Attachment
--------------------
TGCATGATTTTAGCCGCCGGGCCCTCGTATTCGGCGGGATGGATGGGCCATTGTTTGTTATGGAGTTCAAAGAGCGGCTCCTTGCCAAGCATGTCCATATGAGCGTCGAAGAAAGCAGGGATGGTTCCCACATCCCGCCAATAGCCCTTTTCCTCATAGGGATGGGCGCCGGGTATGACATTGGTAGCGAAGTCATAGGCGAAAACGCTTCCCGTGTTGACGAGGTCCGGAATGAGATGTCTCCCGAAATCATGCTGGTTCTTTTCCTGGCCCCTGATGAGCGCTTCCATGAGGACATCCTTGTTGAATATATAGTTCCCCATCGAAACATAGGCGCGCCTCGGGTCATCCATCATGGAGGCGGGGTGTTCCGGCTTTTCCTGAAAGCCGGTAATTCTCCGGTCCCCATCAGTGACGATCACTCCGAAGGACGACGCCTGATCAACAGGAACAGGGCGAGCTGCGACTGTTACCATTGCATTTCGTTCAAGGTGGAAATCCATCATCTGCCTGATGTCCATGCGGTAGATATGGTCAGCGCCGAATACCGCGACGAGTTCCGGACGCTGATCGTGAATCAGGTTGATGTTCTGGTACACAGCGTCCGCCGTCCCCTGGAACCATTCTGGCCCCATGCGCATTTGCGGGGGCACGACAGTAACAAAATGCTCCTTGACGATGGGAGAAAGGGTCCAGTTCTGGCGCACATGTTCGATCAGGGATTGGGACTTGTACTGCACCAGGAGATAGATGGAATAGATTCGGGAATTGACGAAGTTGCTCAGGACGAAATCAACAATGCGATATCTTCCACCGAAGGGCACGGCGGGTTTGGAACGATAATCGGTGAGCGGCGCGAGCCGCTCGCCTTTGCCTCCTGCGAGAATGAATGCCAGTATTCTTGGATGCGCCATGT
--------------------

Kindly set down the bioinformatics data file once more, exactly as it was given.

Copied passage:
TGCATGATTTTAGCCGCCGGGCCCTCGTATTCGGCGGGATGGATGGGCCATTGTTTGTTATGGAGTTCAAAGAGCGGCTCCTTGCCAAGCATGTCCATATGAGCGTCGAAGAAAGCAGGGATGGTTCCCACATCCCGCCAATAGCCCTTTTCCTCATAGGGATGGGCGCCGGGTATGACATTGGTAGCGAAGTCATAGGCGAAAACGCTTCCCGTGTTGACGAGGTCCGGAATGAGATGTCTCCCGAAATCATGCTGGTTCTTTTCCTGGCCCCTGATGAGCGCTTCCATGAGGACATCCTTGTTGAATATATAGTTCCCCATCGAAACATAGGCGCGCCTCGGGTCATCCATCATGGAGGCGGGGTGTTCCGGCTTTTCCTGAAAGCCGGTAATTCTCCGGTCCCCATCAGTGACGATCACTCCGAAGGACGACGCCTGATCAACAGGAACAGGGCGAGCTGCGACTGTTACCATTGCATTTCGTTCAAGGTGGAAATCCATCATCTGCCTGATGTCCATGCGGTAGATATGGTCAGCGCCGAATACCGCGACGAGTTCCGGACGCTGATCGTGAATCAGGTTGATGTTCTGGTACACAGCGTCCGCCGTCCCCTGGAACCATTCTGGCCCCATGCGCATTTGCGGGGGCACGACAGTAACAAAATGCTCCTTGACGATGGGAGAAAGGGTCCAGTTCTGGCGCACATGTTCGATCAGGGATTGGGACTTGTACTGCACCAGGAGATAGATGGAATAGATTCGGGAATTGACGAAGTTGCTCAGGACGAAATCAACAATGCGATATCTTCCACCGAAGGGCACGGCGGGTTTGGAACGATAATCGGTGAGCGGCGCGAGCCGCTCGCCTTTGCCTCCTGCGAGAATGAATGCCAGTATTCTTGGATGCGCCATGT